'Fat Letters' Take the Stage in Childhood Obesity Debate
WEDNESDAY, Aug. 21 (HealthDay News) -- If their kids are frequently tardy, truant or failing to turn in homework, parents of U.S. schoolchildren expect to be notified. And in some districts, they might be contacted about yet another chronic problem: obesity.
The "fat letter" is the latest weapon in the war on childhood obesity, and it is raising hackles in some regions, and winning followers in others.
"Obesity is an epidemic in our country, and one that is compromising the health and life expectancy of our children. We must embrace any way possible to raise awareness of these concerns and to bring down the stigmas associated with obesity so that our children may grow to lead healthy adult lives," said Michael Flaherty, a pediatric resident physician in the department of pediatrics at Baystate Medical Center in Springfield, Mass.
About 17 percent of U.S. teens and children are obese -- three times the number in 1980, according to the federal Centers for Disease Control and Prevention. And one in three is considered overweight or obese. Being overweight or obese puts kids at risk of developing serious health problems, such as heart disease. Too much weight can also affect joints, breathing, sleep, mood and energy levels, doctors say.
Massachusetts -- which has had a weight screening program since 2009 -- is one of 21 states that have implemented statutes or advisories mandating that public schools collect height, weight, and/or BMI (body mass index) information. Some states further require that parents receive confidential letters informing them of the results, advising that they discuss the findings with a health care provider.
But some parents in the Bay State and elsewhere consider such policies an unwelcome intrusion into private family matters. Other objectors say "fat letters," as they are sometimes called, have the potential to trigger bullying or eating disorders among the very children they're trying to help.
In Massachusetts, where parents are letter-informed of BMI results for students in grades 1, 4, 7 and 10, the state department of public health is currently debating a possible repeal of the letter portion of its screening protocol.
This would be a grave mistake, Flaherty believes. "The growing number of children and adolescents seen day in and day out in our clinics with hypertension, high cholesterol, diabetes, and musculoskeletal issues secondary to weight do not lie," he said.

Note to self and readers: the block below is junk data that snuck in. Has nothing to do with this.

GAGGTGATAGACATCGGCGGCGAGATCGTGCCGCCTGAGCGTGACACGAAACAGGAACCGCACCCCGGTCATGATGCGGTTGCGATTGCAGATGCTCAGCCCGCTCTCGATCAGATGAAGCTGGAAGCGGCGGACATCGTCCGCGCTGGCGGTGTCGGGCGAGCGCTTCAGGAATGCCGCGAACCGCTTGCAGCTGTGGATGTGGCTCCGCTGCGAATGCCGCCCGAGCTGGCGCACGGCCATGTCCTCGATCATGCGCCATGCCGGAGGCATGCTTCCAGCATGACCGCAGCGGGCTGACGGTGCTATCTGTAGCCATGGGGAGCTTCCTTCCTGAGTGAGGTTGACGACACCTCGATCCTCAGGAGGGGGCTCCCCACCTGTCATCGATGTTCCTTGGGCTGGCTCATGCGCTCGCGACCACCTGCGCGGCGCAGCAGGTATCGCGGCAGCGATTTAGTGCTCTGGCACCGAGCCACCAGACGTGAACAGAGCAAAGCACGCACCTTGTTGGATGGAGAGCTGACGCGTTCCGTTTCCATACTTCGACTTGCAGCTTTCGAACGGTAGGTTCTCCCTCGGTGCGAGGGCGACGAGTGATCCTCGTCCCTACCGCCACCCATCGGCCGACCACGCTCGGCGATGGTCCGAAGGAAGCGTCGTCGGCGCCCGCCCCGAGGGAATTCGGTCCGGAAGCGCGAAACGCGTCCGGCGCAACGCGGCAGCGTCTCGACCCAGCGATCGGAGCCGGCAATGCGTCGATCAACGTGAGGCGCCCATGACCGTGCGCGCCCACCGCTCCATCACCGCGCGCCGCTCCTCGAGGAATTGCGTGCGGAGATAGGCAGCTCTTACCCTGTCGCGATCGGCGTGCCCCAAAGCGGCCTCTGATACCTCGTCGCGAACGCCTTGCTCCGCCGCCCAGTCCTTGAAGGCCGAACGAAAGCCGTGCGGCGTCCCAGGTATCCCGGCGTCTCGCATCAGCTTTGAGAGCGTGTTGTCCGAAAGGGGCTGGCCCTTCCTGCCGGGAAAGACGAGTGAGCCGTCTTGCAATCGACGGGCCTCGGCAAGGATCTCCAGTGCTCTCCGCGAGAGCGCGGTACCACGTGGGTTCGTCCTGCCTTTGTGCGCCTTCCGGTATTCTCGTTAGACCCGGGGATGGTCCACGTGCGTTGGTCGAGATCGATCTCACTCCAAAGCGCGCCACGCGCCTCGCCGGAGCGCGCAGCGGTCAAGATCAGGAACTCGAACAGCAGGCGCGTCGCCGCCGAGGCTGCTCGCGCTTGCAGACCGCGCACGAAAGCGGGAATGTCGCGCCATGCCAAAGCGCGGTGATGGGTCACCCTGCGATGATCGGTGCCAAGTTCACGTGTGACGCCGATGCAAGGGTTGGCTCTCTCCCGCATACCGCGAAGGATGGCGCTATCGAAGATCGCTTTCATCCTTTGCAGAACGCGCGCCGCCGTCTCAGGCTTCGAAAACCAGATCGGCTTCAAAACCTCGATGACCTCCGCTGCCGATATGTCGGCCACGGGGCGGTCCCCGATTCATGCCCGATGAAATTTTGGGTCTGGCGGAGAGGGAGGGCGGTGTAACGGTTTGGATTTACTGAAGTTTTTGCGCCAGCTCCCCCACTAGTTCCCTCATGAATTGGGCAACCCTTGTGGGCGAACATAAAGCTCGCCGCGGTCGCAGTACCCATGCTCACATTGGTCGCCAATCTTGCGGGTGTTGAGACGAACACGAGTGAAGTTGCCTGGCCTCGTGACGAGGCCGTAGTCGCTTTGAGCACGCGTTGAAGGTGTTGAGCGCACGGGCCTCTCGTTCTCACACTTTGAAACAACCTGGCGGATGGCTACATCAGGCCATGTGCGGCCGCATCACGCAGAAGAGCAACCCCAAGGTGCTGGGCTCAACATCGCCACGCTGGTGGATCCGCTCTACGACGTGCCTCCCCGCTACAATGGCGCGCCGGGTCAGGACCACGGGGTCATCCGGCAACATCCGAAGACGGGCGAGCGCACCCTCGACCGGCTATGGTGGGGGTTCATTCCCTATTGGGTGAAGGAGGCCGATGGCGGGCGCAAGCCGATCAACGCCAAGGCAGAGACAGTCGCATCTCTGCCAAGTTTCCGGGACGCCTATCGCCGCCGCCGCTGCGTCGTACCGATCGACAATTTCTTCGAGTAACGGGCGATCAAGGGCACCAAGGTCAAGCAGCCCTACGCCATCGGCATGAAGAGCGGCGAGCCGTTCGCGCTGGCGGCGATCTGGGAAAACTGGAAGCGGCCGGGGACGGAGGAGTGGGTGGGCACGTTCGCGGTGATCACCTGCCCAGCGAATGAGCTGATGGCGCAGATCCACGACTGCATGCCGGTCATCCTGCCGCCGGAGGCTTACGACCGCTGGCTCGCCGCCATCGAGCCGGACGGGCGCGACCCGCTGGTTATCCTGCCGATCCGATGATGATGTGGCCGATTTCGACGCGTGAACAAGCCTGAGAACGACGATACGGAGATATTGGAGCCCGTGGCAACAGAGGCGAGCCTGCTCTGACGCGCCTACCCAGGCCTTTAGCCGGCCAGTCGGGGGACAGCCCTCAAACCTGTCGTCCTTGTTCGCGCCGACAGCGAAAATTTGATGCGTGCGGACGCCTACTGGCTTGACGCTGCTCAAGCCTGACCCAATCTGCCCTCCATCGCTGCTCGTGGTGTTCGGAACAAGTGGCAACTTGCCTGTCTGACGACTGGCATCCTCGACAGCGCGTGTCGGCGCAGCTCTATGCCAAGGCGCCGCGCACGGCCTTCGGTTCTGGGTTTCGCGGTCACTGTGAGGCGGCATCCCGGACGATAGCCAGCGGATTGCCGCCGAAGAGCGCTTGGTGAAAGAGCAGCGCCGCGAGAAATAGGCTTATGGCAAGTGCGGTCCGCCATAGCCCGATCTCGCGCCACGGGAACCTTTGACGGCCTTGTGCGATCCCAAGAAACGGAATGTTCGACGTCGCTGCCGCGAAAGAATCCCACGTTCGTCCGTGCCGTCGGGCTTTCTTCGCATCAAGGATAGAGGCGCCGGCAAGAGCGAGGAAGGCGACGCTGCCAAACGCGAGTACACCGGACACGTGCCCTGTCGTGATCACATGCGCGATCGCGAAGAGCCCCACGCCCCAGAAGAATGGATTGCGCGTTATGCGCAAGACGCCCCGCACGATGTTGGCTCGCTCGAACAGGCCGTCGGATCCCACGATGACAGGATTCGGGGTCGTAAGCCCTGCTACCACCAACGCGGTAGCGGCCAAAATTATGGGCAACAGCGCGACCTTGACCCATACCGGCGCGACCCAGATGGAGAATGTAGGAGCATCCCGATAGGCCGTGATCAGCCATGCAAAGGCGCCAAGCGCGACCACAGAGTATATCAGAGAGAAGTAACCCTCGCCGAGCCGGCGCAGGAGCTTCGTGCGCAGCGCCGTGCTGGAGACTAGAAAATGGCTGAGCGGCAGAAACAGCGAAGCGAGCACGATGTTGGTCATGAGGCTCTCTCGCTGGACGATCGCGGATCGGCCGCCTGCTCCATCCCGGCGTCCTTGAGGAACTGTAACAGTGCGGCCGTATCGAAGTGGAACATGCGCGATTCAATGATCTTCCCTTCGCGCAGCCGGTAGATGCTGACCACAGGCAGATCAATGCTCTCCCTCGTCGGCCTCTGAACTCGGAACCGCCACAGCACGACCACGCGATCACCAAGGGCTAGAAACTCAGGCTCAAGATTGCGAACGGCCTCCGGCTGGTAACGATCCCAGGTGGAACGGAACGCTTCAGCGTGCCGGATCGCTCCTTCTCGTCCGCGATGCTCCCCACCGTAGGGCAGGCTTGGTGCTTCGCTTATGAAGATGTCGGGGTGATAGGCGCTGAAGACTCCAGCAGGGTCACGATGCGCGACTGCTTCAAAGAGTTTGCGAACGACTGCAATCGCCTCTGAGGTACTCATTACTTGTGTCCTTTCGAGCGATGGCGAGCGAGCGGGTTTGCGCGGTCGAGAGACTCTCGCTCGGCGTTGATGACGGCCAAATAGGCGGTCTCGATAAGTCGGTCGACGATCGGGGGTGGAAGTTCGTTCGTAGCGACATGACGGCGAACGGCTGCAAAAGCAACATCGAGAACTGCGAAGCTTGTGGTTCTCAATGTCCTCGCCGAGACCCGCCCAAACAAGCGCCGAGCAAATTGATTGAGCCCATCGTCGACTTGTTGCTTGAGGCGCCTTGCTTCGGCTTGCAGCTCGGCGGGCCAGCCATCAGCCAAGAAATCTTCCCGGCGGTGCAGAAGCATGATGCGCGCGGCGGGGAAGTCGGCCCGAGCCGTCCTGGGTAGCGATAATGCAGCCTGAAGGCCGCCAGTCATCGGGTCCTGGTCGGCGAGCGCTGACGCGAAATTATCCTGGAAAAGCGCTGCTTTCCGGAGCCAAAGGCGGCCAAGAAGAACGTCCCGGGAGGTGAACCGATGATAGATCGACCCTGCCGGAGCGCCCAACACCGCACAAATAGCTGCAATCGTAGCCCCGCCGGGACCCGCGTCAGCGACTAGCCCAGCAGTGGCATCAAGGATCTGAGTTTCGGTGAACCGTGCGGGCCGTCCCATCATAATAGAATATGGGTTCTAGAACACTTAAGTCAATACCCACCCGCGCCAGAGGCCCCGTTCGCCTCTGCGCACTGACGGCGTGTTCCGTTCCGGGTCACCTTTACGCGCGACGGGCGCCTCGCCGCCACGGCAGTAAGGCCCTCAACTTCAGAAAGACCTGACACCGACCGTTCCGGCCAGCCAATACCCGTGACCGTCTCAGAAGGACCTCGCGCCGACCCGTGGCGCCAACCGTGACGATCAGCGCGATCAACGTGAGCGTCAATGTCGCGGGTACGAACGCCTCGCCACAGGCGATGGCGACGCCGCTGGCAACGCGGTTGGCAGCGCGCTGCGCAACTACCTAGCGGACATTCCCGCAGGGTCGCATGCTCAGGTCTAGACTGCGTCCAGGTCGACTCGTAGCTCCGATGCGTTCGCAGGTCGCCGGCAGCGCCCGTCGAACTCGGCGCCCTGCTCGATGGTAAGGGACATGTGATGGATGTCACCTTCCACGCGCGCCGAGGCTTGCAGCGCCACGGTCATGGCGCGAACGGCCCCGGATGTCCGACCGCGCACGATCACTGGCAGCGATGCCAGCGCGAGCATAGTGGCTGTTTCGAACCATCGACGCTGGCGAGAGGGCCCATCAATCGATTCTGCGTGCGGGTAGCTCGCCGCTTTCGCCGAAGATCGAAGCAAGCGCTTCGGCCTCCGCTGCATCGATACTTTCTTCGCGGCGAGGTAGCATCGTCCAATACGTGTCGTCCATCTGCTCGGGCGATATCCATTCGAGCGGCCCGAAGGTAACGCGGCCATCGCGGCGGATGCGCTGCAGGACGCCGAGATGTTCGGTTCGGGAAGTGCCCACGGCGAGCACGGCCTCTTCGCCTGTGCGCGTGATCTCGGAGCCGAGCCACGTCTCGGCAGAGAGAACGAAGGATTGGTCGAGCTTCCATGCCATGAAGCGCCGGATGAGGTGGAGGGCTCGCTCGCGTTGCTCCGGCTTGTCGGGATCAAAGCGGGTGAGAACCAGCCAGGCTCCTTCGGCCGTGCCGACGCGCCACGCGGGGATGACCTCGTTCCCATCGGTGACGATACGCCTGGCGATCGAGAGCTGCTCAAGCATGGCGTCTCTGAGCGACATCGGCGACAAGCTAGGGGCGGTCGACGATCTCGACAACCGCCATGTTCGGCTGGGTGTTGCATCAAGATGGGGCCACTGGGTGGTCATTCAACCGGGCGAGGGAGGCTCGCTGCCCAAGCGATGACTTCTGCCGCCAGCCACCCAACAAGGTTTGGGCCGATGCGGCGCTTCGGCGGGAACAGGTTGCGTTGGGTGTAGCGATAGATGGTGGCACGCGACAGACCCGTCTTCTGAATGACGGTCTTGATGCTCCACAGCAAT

Flaherty, a clinical associate at the Tufts University School of Medicine, outlines his thoughts in a "perspective" piece published online Aug. 19 in Pediatrics.
While acknowledging that the effectiveness of such programs remains to be determined, Flaherty notes that school screenings are nothing new, with many states having done so for many years. And in 2005, the U.S. Preventive Services Task Force determined that calculating a child's BMI -- a calculation of body fat based on height and weight -- should be considered the "preferred measure" for tracking weight issues.
What's more, he suggests that parental fears that BMI assessments may accidently identify healthy muscular children as overweight is a misplaced concern over a relatively rare phenomenon.
"Additionally, no studies have shown any increased risk in bullying, eating disorders or unhealthy dieting patterns," Flaherty noted. "While these risks exist, they have not been proven in states where these programs have existed for several years."
The very point is to have a "confidential way of mailing letters directly home to parents where these issues can be addressed in the privacy of the home without any other students being aware of other children's BMI," he said.
Other specialists are less enthusiastic about school BMI screenings.
Dr. David Dunkin, an assistant professor of pediatric gastroenterology at the Icahn School of Medicine at Mount Sinai in New York City, cautions that simply legislating parental notification of school screening results will not help curb the obesity crisis without comprehensive and well-designed follow-up.
"While I feel that the intention is good [to] raise awareness among parents about their children being obese, and thus instilling motivation for behavioral changes or lifestyle modifications, this is unlikely to have effects in and of itself," Dunkin said.
To bring about change, notifications should include referrals to programs that could help parents make lifestyle modifications for their children, he added.
But Dunkin would prefer to see weight issues addressed by a family's pediatrician.
"I think it is the primary responsibility of the pediatrician to discuss obesity on a case-by-case basis with the child and the family, and try to help them with life changes," he said. "As a pediatrician I often speak to the family about this, and can assist them with advice on what to do to improve their child's health."
While Flaherty agrees that pediatricians should measure a child's BMI at every child's well-care visit, he said these check-ups are only performed annually.
"Pediatricians have 15 to 20 minutes per year to deal not only with BMI, but a variety of other preventive health issues," Flaherty said. "The public school system is a universal organization that has been used as a forum to reach children and parents for a variety of other issues: vaccinations, dental exams, and hearing and vision screening."
For more on childhood obesity, visit the U.S. National Library of Medicine.
SOURCES: Michael R. Flaherty, D.O., pediatric resident physician, department of pediatrics, Baystate Medical Center, Springfield, Mass., and clinical associate, Tufts University School of Medicine, Boston; David Dunkin, M.D., assistant professor, pediatric gastroenterology, Icahn School of Medicine at Mount Sinai, New York City; September 2013, PediatricsRelated Articles
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